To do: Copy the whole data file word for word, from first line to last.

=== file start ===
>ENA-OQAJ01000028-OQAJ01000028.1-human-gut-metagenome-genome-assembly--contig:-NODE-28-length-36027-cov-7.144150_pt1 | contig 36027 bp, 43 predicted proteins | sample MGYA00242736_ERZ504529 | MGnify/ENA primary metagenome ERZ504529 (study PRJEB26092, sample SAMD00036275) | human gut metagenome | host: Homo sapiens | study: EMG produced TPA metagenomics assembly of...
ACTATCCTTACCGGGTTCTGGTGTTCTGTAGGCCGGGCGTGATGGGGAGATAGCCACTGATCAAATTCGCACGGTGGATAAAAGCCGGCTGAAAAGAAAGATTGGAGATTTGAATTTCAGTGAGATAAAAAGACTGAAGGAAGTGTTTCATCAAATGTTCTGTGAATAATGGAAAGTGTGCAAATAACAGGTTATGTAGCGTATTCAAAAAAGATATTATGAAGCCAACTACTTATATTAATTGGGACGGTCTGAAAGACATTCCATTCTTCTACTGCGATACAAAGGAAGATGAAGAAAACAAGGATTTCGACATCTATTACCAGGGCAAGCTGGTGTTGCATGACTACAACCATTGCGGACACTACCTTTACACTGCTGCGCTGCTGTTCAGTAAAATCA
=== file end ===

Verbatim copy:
>ENA-OQAJ01000028-OQAJ01000028.1-human-gut-metagenome-genome-assembly--contig:-NODE-28-length-36027-cov-7.144150_pt1 | contig 36027 bp, 43 predicted proteins | sample MGYA00242736_ERZ504529 | MGnify/ENA primary metagenome ERZ504529 (study PRJEB26092, sample SAMD00036275) | human gut metagenome | host: Homo sapiens | study: EMG produced TPA metagenomics assembly of...
ACTATCCTTACCGGGTTCTGGTGTTCTGTAGGCCGGGCGTGATGGGGAGATAGCCACTGATCAAATTCGCACGGTGGATAAAAGCCGGCTGAAAAGAAAGATTGGAGATTTGAATTTCAGTGAGATAAAAAGACTGAAGGAAGTGTTTCATCAAATGTTCTGTGAATAATGGAAAGTGTGCAAATAACAGGTTATGTAGCGTATTCAAAAAAGATATTATGAAGCCAACTACTTATATTAATTGGGACGGTCTGAAAGACATTCCATTCTTCTACTGCGATACAAAGGAAGATGAAGAAAACAAGGATTTCGACATCTATTACCAGGGCAAGCTGGTGTTGCATGACTACAACCATTGCGGACACTACCTTTACACTGCTGCGCTGCTGTTCAGTAAAATCA